Berwick was probably founded by the Saxons, with its name literally meaning ‘barley farm’ (bere-wick), but it was not a town of any significance until the reign of King David of Scotland (1124-1153) when Berwick became a Scottish royal burgh. The town has a violent history which saw the town change hands between England and Scotland at least 13 times in 300 years of border warfare. The remnants of this turbulent past can be seen in the structure of the town and the buildings of Berwick.
Berwick is a border garrison town, with Elizabethan fortifications, military barracks, and the main guard, all giving insight into the past.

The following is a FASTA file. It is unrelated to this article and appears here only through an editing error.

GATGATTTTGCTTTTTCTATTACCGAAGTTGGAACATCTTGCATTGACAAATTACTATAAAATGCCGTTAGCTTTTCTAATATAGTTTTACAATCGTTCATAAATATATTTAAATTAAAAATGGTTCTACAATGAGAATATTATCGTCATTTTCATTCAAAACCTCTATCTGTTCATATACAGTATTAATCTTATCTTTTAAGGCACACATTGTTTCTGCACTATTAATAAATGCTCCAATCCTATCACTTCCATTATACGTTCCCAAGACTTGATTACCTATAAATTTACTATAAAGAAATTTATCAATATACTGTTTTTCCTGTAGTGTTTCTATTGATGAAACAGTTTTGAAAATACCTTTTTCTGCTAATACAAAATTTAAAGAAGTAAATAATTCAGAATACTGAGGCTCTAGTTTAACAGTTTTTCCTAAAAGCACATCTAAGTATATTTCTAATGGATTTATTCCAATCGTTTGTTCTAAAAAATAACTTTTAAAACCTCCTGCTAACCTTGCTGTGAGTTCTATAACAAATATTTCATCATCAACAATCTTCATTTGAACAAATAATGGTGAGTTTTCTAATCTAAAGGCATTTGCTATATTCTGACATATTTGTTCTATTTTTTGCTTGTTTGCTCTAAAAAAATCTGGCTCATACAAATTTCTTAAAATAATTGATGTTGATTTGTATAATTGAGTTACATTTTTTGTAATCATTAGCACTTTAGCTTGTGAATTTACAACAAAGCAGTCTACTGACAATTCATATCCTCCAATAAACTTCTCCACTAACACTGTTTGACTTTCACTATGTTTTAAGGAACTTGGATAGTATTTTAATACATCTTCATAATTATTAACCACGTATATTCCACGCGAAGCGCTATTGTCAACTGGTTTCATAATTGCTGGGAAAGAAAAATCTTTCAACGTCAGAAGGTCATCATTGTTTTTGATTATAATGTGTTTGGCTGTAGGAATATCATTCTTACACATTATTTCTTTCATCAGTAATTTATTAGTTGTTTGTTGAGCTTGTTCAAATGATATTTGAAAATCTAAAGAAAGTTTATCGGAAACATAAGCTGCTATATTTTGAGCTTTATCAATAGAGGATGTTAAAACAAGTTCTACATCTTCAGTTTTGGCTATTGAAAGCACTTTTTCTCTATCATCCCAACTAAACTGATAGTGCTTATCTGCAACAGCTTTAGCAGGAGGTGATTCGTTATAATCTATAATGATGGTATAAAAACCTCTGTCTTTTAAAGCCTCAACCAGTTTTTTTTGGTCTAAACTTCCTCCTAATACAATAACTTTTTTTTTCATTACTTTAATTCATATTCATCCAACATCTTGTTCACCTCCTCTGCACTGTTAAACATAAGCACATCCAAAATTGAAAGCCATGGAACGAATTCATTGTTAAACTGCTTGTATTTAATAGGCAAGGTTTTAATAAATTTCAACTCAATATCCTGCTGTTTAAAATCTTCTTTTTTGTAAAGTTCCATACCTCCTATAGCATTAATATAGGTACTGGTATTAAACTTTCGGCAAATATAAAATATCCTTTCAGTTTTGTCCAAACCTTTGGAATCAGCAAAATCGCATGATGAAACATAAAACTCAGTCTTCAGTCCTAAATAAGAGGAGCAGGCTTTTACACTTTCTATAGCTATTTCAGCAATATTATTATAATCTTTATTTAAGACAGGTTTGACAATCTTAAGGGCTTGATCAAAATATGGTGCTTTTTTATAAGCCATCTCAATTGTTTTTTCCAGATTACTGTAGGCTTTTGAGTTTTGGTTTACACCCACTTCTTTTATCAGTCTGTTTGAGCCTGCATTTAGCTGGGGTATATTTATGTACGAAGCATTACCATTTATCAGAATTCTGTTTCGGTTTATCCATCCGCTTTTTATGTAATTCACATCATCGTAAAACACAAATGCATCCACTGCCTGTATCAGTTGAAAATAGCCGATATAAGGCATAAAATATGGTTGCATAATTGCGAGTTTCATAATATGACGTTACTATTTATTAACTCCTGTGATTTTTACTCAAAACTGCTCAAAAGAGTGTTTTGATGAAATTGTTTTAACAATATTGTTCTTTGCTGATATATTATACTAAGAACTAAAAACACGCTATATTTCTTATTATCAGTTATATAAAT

A boat-building town from the eighteenth century, and centre of a thriving salmon fishing industry from the nineteenth century, Berwick, along with former fishing village Tweedmouth and the seaside resort of Spittal, has stone harbour walls and a cobbled quayside beneath the massive ramparts.
Berwick has been very much shaped by the Tweed, and the three bridges which span the river. The oldest being the ‘Old Bridge’ finished in 1634 and still in use today. The Royal Border Bridge, Berwick’s railway bridge, was designed by Robert Stephenson and opened by Queen Victoria in 1850. The bridge is now illuminated each evening by a multitude of changing coloured lights, creating an exciting new feature of the town.